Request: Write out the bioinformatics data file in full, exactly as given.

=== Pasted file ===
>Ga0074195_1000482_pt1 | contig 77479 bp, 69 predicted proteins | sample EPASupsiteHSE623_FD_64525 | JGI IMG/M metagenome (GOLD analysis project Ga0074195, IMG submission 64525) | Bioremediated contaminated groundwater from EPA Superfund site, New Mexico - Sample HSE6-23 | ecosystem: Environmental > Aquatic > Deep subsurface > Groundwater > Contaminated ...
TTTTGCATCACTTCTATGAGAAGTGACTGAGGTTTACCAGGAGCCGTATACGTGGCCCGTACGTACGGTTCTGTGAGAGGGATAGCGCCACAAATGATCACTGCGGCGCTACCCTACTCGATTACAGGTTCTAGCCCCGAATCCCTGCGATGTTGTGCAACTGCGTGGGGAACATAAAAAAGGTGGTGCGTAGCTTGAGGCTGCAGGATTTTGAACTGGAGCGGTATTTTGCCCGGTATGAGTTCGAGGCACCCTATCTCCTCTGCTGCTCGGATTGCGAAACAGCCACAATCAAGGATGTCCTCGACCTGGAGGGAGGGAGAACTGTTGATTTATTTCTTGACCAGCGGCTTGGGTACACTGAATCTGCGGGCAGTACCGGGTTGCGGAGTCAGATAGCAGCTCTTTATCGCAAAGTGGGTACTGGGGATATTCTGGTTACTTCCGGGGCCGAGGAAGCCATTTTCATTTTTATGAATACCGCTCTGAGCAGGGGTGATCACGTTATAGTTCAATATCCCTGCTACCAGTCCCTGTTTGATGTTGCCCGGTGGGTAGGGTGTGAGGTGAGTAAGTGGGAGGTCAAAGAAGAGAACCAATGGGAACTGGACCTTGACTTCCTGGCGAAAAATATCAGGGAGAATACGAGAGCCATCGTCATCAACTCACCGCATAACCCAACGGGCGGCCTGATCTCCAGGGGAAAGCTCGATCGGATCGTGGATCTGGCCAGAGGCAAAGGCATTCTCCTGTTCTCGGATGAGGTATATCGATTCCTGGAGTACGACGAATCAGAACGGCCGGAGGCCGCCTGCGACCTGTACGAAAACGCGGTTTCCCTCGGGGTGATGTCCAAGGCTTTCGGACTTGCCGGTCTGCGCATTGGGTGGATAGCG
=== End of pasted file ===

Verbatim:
>Ga0074195_1000482_pt1 | contig 77479 bp, 69 predicted proteins | sample EPASupsiteHSE623_FD_64525 | JGI IMG/M metagenome (GOLD analysis project Ga0074195, IMG submission 64525) | Bioremediated contaminated groundwater from EPA Superfund site, New Mexico - Sample HSE6-23 | ecosystem: Environmental > Aquatic > Deep subsurface > Groundwater > Contaminated ...
TTTTGCATCACTTCTATGAGAAGTGACTGAGGTTTACCAGGAGCCGTATACGTGGCCCGTACGTACGGTTCTGTGAGAGGGATAGCGCCACAAATGATCACTGCGGCGCTACCCTACTCGATTACAGGTTCTAGCCCCGAATCCCTGCGATGTTGTGCAACTGCGTGGGGAACATAAAAAAGGTGGTGCGTAGCTTGAGGCTGCAGGATTTTGAACTGGAGCGGTATTTTGCCCGGTATGAGTTCGAGGCACCCTATCTCCTCTGCTGCTCGGATTGCGAAACAGCCACAATCAAGGATGTCCTCGACCTGGAGGGAGGGAGAACTGTTGATTTATTTCTTGACCAGCGGCTTGGGTACACTGAATCTGCGGGCAGTACCGGGTTGCGGAGTCAGATAGCAGCTCTTTATCGCAAAGTGGGTACTGGGGATATTCTGGTTACTTCCGGGGCCGAGGAAGCCATTTTCATTTTTATGAATACCGCTCTGAGCAGGGGTGATCACGTTATAGTTCAATATCCCTGCTACCAGTCCCTGTTTGATGTTGCCCGGTGGGTAGGGTGTGAGGTGAGTAAGTGGGAGGTCAAAGAAGAGAACCAATGGGAACTGGACCTTGACTTCCTGGCGAAAAATATCAGGGAGAATACGAGAGCCATCGTCATCAACTCACCGCATAACCCAACGGGCGGCCTGATCTCCAGGGGAAAGCTCGATCGGATCGTGGATCTGGCCAGAGGCAAAGGCATTCTCCTGTTCTCGGATGAGGTATATCGATTCCTGGAGTACGACGAATCAGAACGGCCGGAGGCCGCCTGCGACCTGTACGAAAACGCGGTTTCCCTCGGGGTGATGTCCAAGGCTTTCGGACTTGCCGGTCTGCGCATTGGGTGGATAGCG